Burnley's private zero tolerance litter patrols rubbished by documentary

Residents and visitors to Burnley have been hit with a whopping £40,000 in fines - just four weeks after the council hired a controversial company to carry out "zero tolerance" litter patrols.

Tuesday, 16th May 2017, 3:38 pm
Updated Sunday, 4th June 2017, 9:07 pm
Kingdom has issued around 560 fines in one month

Burnley Borough Council defended its decision to hire Warrington-based Kingdom Environmental Enforcement Services to clamp down on littering in the borough, the manner of which has been criticised in a recent BBC Panorama documentary.

The council appointed Kingdom in April to carry out a 12 month pilot scheme of street patrols to provide "environmental protection services" including littering, dog fouling and begging. However, Panorama uncovered several cases where people were fined incorrectly.

The Burnley Express can reveal that around 140 £75 Fixed Penalty Notices were issued a week in Burnley during the first month by Kingdom's enforcement officers.

During a training session with Kingdom elsewhere in the country, a BBC undercover reporter was told by a trainer that some officers pretended to call the police in order to make people pay a fine.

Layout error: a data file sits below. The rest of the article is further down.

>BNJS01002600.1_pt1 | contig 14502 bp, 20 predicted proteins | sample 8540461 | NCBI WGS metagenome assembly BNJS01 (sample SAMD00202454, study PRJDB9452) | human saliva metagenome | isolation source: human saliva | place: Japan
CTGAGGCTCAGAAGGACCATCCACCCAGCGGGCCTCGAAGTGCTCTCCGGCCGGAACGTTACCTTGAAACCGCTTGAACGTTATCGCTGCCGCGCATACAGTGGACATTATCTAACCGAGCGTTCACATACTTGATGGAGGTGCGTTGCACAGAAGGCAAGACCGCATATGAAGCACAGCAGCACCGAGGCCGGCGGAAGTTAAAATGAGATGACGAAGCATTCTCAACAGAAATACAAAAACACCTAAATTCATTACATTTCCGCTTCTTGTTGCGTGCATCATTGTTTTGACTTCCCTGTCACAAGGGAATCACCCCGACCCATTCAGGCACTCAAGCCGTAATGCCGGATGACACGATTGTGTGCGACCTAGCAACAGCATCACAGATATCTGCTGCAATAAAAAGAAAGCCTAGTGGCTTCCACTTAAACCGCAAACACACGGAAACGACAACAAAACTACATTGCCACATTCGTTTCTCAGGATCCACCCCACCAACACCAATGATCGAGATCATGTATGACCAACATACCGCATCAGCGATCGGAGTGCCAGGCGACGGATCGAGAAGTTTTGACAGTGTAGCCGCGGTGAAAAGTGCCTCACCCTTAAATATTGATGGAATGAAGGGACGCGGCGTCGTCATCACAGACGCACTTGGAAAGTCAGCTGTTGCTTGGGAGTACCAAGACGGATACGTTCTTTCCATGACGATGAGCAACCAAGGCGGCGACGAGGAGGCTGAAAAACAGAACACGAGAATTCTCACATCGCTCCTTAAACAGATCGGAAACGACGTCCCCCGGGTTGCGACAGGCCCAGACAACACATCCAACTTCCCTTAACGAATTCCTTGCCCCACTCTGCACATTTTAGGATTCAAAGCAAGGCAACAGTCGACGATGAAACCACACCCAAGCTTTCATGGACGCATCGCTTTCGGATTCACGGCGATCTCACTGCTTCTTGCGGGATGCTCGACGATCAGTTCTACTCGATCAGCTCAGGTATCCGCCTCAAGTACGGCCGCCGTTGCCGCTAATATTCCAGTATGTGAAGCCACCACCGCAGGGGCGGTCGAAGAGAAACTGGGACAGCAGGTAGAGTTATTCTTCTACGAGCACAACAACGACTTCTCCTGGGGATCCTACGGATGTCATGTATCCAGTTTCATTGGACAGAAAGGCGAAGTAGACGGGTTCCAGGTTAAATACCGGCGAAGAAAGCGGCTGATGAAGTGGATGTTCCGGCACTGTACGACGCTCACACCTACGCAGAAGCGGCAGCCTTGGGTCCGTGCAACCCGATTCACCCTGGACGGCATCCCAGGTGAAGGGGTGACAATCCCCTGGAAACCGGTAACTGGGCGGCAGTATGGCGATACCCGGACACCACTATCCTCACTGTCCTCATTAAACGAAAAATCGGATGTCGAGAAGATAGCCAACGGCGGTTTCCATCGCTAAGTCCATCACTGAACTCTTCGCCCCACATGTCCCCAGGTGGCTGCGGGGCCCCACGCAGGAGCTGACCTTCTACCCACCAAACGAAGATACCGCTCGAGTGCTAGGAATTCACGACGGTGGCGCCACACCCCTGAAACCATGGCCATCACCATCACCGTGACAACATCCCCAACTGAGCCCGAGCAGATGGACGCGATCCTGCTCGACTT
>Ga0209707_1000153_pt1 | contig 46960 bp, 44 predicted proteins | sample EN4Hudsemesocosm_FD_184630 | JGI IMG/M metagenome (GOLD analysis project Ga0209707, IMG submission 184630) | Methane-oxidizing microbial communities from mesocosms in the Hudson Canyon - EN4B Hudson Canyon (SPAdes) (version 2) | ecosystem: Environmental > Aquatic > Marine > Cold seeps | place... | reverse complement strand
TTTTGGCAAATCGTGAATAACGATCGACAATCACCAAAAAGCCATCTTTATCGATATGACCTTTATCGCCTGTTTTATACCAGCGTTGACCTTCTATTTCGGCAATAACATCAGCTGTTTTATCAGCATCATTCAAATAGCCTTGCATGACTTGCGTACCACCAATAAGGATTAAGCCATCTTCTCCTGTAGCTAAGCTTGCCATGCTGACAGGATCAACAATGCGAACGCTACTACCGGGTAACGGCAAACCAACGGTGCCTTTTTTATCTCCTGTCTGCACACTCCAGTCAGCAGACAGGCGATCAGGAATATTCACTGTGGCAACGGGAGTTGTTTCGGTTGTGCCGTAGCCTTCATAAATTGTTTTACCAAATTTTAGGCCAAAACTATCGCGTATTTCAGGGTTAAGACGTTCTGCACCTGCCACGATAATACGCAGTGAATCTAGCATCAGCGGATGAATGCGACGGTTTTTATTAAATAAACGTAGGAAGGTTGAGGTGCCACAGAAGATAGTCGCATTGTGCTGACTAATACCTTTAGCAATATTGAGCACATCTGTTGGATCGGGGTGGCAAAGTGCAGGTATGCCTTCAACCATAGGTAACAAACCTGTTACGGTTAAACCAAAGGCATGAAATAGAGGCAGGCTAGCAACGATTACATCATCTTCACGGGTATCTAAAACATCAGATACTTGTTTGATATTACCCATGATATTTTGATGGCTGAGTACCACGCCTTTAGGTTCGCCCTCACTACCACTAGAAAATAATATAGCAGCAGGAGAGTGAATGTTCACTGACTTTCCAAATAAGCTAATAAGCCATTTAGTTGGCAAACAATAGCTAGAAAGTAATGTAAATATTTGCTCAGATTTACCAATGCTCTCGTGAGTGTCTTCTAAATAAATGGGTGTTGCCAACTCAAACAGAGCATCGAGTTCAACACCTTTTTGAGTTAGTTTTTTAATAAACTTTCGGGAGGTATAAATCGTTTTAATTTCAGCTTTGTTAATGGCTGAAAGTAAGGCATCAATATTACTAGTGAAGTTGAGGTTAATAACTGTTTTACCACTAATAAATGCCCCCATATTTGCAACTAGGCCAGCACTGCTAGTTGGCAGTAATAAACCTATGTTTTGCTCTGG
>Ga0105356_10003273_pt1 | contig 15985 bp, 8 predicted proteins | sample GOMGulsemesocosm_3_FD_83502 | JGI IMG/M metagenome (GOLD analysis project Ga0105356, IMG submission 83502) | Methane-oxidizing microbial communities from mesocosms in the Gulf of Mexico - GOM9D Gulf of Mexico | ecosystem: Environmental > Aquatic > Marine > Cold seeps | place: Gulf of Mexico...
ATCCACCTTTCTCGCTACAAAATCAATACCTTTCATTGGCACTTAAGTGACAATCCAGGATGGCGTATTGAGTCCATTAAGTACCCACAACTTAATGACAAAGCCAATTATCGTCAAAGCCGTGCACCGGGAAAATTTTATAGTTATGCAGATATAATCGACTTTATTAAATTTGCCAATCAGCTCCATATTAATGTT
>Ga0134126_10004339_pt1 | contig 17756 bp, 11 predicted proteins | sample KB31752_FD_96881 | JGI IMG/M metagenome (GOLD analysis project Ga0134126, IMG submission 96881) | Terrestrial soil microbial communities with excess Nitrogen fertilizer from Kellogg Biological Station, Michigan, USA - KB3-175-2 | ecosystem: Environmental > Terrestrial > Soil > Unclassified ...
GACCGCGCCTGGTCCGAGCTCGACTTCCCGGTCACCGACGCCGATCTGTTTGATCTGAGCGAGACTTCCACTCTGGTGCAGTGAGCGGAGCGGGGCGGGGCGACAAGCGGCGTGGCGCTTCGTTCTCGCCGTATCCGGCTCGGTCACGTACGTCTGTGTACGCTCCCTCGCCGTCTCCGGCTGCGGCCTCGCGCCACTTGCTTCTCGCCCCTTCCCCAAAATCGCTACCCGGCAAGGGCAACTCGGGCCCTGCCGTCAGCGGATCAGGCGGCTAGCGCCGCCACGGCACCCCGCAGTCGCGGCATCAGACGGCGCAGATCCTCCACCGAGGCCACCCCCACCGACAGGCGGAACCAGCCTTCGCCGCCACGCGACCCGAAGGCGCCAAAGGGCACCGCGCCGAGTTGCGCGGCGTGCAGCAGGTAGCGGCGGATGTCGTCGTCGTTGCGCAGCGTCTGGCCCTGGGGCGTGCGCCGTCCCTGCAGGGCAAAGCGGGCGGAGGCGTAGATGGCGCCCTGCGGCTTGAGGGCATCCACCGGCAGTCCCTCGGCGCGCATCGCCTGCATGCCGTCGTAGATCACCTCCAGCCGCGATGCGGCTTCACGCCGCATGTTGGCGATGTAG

Officers were also filmed handing out £75 fines for tiny pieces of dropped orange peel and poured-away coffee.

The company's website claimed its environmental protection teams are "led by experts with an ex-police and military background".

Burnley Council defended its decision to appoint Kingdom and said it was what the majority of the public wanted.

A council spokesman said: “Our residents overwhelmingly support our efforts to tackle littering and dog fouling, and that includes fining those responsible for spoiling our communities.

“We agree with Keep Britain Tidy’s view that any enforcement work has to be fair and proportionate, and that it is only one of the methods available to change people’s behaviour. We are working with Kingdom to ensure Fixed Penalty Notices are only issued in cases where it is justified.

“We wish that we didn’t have to fine people for dropping litter or for failing to pick up their dog mess.

"Residents want cleaner and safer neighbourhoods. Our borough would be a lot better place without this kind of anti-social behaviour. But while it continues we will continue to take strong action against those responsible, as well as supporting clean-up initiatives, working to educate people about the issues surrounding littering and dog fouling, and other measures.”

The council said the scheme is self-financing with the costs of enforcement being met from the income from Fixed Penalty Notices.

Kingdom defended its officers following the documentary, saying its practices were "fully transparent."

A Kingdom spokesman said: "Kingdom pledges to patrol Burnley in a proportionate manner, not driven by the number of Fixed Penalty Notices we can issue but by the quality of service for the authority and community.

“We strongly disagree with a number of the claims made in the Panorama programme in relation to both our processes and our employees’ terms and conditions.

“They are all paid the Living Wage and any additional allowance is linked to overall performance and not merely Fixed Penalty Notice numbers issued. Our service and activity is fully transparent.”